Pegvaliase for the treatment of phenylketonuria: Final results of a long-term phase 3 clinical trial program

Mol Genet Metab Rep. 2024 Apr 23:39:101084. doi: 10.1016/j.ymgmr.2024.101084. eCollection 2024 Jun.


Phenylketonuria (PKU) is a genetic disorder caused by deficiency of the enzyme phenylalanine hydroxylase (PAH), which results in phenylalanine (Phe) accumulation in the blood and brain, and requires lifelong treatment to keep blood Phe in a safe range. Pegvaliase is an enzyme-substitution therapy approved for individuals with PKU and uncontrolled blood Phe concentrations (>600 μmol/L) despite prior management. Aggregated results from the PRISM clinical trials demonstrated substantial and sustained reductions in blood Phe with a manageable safety profile, but also noted individual variation in time to and dose needed for a first response. This analysis reports longer-term aggregate findings and characterizes individual participant responses to pegvaliase using final data from the randomized trials PRISM-1 (NCT01819727) and PRISM-2 (NCT01889862), and the open-label extension study 165-304 (NCT03694353). In 261 adult participants with a mean of 36.6 months of pegvaliase treatment, 71.3%, 65.1%, and 59.4% achieved clinically significant blood Phe levels of ≤600, ≤360, and ≤ 120 μmol/L, respectively. Some participants achieved blood Phe reductions with <20 mg/day pegvaliase, although most required higher doses. Based on Kaplan-Meier analysis, median (minimum, maximum) time to first achievement of a blood Phe threshold of ≤600, ≤360, or ≤ 120 μmol/L was 4.4 (0.0, 54.0), 8.0 (0.0, 57.0), and 11.6 (0.0, 66.0) months, respectively. Once achieved, blood Phe levels remained below clinical threshold in most participants. Sustained Phe response (SPR), a new method described within for measuring durability of blood Phe response, was achieved by 85.5%, 84.7%, and 78.1% of blood Phe responders at blood Phe thresholds of ≤600, ≤360, or ≤ 120 μmol/L, respectively. Longer-term safety data were consistent with previous reports, with the most common adverse events (AEs) being arthralgia, injection site reactions, headache, and injection site erythema. The incidence of most AEs, including hypersensitivity AEs, was higher during the early treatment phase (≤6 months) than later during treatment. In conclusion, using data from three key pegvaliase clinical trials, participants treated with pegvaliase were able to reach clinically significant blood Phe reductions to clinical thresholds of ≤600, ≤360, or ≤ 120 μmol/L during early treatment, with safety profiles improving from early to sustained treatment. This study also supports the use of participant-level data and new ways of looking at durable blood Phe responses to better characterize patients' individual PKU treatment journeys.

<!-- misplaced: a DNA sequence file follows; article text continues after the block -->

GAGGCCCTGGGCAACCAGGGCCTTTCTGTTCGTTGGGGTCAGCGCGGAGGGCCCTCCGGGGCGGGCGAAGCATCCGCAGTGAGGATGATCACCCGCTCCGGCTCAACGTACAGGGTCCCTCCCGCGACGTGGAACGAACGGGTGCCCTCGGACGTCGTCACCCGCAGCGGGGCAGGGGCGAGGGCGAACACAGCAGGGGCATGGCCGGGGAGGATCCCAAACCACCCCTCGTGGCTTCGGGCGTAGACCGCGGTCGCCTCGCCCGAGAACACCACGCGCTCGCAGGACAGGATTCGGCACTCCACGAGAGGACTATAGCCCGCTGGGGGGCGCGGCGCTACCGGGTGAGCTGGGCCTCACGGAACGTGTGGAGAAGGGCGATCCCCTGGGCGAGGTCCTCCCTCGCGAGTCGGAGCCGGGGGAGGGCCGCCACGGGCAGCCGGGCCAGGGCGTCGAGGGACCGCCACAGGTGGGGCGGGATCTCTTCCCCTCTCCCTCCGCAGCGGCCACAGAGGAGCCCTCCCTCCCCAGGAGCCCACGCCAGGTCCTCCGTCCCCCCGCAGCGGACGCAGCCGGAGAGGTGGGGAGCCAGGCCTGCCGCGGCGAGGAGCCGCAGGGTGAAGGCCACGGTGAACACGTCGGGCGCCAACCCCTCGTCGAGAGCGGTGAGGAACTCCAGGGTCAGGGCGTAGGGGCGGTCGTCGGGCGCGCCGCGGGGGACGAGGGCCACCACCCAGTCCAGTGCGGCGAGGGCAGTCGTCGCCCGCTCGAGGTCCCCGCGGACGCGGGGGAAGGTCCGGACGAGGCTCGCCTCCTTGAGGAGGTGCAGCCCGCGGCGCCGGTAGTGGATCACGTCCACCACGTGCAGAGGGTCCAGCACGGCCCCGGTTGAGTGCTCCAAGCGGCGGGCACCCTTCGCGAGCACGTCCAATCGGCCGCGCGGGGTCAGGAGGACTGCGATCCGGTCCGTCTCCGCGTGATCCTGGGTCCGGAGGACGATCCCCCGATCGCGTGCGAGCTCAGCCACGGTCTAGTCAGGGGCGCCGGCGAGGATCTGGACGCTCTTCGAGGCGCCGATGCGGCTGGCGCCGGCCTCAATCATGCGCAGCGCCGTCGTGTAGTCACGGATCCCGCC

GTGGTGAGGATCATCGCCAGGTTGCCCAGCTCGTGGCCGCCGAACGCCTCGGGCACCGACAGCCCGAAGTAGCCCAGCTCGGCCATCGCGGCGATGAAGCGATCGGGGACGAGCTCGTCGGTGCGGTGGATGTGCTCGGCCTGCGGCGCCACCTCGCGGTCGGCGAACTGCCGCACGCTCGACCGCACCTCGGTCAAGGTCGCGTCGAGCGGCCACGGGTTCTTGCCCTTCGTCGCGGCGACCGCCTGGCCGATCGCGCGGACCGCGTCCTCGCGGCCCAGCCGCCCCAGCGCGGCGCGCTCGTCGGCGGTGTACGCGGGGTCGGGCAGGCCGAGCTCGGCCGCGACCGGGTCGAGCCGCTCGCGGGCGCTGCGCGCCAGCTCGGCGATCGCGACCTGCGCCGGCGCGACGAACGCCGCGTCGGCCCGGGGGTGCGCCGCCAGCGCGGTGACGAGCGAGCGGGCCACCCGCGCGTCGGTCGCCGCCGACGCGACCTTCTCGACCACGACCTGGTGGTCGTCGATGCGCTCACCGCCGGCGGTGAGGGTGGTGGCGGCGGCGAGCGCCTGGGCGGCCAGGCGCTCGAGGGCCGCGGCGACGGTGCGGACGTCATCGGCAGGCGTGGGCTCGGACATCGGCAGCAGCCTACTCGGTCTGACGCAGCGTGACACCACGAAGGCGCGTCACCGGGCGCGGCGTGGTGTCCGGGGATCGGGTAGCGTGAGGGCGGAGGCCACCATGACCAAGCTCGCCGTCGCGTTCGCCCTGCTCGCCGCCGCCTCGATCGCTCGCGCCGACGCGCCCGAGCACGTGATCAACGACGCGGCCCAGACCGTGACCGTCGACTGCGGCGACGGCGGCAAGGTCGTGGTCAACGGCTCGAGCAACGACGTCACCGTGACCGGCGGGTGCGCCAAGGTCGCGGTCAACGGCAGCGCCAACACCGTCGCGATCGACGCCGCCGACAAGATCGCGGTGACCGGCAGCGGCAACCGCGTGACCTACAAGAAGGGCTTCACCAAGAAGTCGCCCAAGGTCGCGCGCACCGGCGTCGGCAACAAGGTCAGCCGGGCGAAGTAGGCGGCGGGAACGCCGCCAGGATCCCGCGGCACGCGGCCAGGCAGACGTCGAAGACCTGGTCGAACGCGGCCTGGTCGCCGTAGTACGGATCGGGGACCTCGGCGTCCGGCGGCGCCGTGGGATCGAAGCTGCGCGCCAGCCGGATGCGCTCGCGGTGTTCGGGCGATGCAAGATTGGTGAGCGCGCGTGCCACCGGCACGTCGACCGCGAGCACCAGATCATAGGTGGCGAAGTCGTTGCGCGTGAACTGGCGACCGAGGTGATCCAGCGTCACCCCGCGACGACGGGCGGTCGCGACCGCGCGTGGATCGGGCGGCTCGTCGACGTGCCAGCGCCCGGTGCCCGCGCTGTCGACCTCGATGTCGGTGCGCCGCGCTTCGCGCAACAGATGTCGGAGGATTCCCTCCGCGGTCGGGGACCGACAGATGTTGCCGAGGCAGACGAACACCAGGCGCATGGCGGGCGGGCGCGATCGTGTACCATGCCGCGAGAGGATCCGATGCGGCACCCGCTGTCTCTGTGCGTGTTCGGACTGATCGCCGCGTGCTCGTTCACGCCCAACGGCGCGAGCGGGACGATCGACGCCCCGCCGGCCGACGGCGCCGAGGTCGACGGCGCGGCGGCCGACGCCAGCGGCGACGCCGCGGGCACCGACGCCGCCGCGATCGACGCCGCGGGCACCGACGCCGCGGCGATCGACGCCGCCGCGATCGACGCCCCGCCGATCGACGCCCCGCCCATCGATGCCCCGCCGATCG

Keywords: PEGylated phenylalanine ammonia lyase; PRISM; Pegvaliase; Phenylalanine; Phenylketonuria; Recombinant Anabaena variabilis.